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Ministers listen to guidelines on setting up local churches

By Dixon Cartwright

INDIANAPOLIS--The setting up and organizing of local churches is a top priority of the United Church of God, an official of the new group told delegates to the UCG conference here May 2.

"It's lonely out there by yourself," said Ray Wooten, a member of the transitional board of directors and an elder from Birmingham, Ala. Church members need to meet on the Sabbath for worship and fellowship, therefore ministers who are a part of the new effort need immediately to get congregations going.

Even though Mr. Wooten received a "very lucrative and tempting career offer," and also had thoughts of retiring, since his career with the Worldwide Church of God was coming to an unsatisfactory end, he decided to stay in his area and "pastor those sheep in Birmingham."

Mr. Wooten's advice to the assembled elders and their wives was to delegate anything in a local area that can be handled by someone other than the pastor. Local church members "want involvement," he said. "The pay and pray is over. It is time for involvement in a much more integral way."

Mr. Wooten, who only weeks ago founded the United Church of God of Alabama and who is now a member of and board director of the "United Church of God, an International Association," passed out two printed information sheets, one titled "Local Church Start-Up" and the other "Financial Recommendations."

Based on his experience of beginning new congregations in Alabama, he presented several guidelines on whether congregations should incorporate or not (recommended but not necessary); tax-exempt status (tithes and offers are deductible from day one of a congregation's existence); owned buildings vs. hall rentals (better to rent for the first two to three years until the congregation is stabilized); equipment needed (such as sound systems, lectern, piano, computer, printer and copier); communication with the home office.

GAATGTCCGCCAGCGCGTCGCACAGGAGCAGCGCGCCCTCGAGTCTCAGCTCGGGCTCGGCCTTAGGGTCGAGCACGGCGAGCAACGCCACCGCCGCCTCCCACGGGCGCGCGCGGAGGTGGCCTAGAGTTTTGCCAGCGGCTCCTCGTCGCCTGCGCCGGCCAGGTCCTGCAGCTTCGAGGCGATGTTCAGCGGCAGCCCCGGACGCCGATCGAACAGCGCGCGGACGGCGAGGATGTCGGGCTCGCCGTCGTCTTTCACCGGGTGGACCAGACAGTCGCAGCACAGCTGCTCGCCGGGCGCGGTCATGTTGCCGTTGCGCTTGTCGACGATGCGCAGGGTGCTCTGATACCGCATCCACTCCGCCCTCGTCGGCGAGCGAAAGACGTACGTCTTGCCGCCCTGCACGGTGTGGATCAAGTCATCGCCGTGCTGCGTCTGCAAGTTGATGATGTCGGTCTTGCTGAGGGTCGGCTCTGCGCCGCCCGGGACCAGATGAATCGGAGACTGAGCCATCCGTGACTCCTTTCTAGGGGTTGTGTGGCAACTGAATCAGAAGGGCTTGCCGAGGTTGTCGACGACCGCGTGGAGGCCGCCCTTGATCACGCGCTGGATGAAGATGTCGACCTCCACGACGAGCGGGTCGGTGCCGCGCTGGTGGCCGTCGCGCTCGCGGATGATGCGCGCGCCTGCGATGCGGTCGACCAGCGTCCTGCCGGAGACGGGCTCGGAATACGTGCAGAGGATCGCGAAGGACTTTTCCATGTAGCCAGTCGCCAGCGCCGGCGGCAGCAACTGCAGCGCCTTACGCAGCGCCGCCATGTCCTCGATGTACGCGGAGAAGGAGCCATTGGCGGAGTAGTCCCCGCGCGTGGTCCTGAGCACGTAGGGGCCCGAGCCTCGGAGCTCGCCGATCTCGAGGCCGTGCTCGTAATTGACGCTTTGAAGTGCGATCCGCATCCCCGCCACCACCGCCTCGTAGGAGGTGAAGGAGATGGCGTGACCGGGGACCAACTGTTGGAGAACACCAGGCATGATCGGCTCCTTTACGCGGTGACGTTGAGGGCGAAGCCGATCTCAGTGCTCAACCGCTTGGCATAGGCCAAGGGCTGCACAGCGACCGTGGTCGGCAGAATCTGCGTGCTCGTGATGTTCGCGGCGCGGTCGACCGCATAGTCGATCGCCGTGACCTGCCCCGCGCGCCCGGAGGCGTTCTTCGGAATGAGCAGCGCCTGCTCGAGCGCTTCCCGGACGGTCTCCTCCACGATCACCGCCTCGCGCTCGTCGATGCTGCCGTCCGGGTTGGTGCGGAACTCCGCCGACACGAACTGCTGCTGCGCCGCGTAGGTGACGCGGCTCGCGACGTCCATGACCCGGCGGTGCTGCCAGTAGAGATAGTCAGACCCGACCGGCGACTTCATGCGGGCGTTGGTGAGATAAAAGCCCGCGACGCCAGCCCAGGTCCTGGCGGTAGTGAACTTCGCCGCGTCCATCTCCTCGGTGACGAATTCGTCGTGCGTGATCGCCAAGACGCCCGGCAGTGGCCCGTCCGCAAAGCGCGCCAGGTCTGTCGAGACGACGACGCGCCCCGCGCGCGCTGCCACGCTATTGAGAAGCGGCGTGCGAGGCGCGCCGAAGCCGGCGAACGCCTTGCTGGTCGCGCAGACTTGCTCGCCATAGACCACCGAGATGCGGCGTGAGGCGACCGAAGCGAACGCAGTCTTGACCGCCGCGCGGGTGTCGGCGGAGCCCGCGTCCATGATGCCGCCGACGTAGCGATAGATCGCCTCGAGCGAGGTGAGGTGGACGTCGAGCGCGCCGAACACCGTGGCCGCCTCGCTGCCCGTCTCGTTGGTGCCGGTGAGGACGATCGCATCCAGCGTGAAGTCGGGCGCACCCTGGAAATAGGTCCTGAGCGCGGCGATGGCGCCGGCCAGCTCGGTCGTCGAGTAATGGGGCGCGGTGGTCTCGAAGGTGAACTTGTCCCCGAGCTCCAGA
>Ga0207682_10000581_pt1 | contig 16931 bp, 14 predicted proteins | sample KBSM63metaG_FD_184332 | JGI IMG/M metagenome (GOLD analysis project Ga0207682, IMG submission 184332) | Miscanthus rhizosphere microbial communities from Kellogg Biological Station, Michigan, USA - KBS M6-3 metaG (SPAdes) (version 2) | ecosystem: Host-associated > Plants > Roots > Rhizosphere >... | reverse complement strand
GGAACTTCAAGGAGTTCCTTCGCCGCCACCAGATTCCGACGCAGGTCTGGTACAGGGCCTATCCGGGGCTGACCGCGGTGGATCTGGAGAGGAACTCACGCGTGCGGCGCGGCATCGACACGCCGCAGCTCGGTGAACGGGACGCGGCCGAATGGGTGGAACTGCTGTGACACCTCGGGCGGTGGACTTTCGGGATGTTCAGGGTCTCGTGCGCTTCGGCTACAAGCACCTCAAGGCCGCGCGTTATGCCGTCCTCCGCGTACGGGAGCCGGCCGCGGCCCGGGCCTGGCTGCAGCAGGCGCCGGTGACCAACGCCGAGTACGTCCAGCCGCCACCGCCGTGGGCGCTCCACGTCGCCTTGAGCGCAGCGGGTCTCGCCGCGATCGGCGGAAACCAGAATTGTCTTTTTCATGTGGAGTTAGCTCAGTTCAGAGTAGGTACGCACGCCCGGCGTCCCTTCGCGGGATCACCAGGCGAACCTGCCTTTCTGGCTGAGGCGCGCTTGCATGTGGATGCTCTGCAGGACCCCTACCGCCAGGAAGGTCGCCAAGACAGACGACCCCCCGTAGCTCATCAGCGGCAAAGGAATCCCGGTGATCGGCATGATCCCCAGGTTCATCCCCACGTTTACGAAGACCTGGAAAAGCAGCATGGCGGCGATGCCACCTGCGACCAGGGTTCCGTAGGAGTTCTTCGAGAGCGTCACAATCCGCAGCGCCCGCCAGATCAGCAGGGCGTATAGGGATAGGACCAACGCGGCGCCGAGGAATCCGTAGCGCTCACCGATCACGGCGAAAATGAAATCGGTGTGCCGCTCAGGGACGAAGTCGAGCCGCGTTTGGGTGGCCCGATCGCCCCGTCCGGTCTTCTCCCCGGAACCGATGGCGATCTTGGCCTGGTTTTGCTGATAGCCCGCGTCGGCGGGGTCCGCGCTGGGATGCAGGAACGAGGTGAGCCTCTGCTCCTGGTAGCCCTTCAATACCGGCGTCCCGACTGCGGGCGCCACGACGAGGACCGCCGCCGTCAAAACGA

Regarding financial recommendations, Mr. Wooten says tithes and offerings are best collected locally by each congregation. Acknowledging that this is a drastic change from past practices, he said that tithes and offerings should be accepted and deposited into a local bank account. Then a board or committee will decide how any locally spent money is to be used and the remainder sent to the home office of the church.

He cautioned that "the pastor should never handle church funds, zilch, zero. Let someone else do it." He stressed that this is so ministers will always be considered to be above reproach in financial matters. The minister's name should not even be on the local bank account.

When lay members, local elders and deacons are involved in the decision-making processes of local services and activities, "it's amazing what they can do when you let them," he said.

Local control of funds is "the most efficient and practical way of doing it," he said. "It is putting trust in the local pastor, the local leadership and the entire congregation. It is trusting that they are converted and motivated by God's Holy Spirit. Safeguards, checks and balances, can be put in place to protect everyone."

Members will feel more involved in the work of God, he said. "It will empower and motivate the congregation to do more of the work locally" and "will eliminate the need for time-consuming, energy-consuming local fund-raising projects, such as selling candy or fruit."

The new system, he believes, is putting faith in God "that He will motivate His people to be faithful in supporting a home office so that a national and international work" can eventually be carried out.

Ministers will be paid from the home office, however, not directly from local funds. This is "so that standardization and fairness can be achieved for all ministers,"

The "Financial Recommendations" handout received by delegates states that "to help get the home office up and going, we recommend that local congregations begin sending tithes and offerings to the home office as soon as possible. They would send the surplus, after all local church expenses have been deducted."

The only exception noted was that "we recommend that the entire Pentecost offering [on June 4] from all congregations be sent to the home office to give it a kick start."

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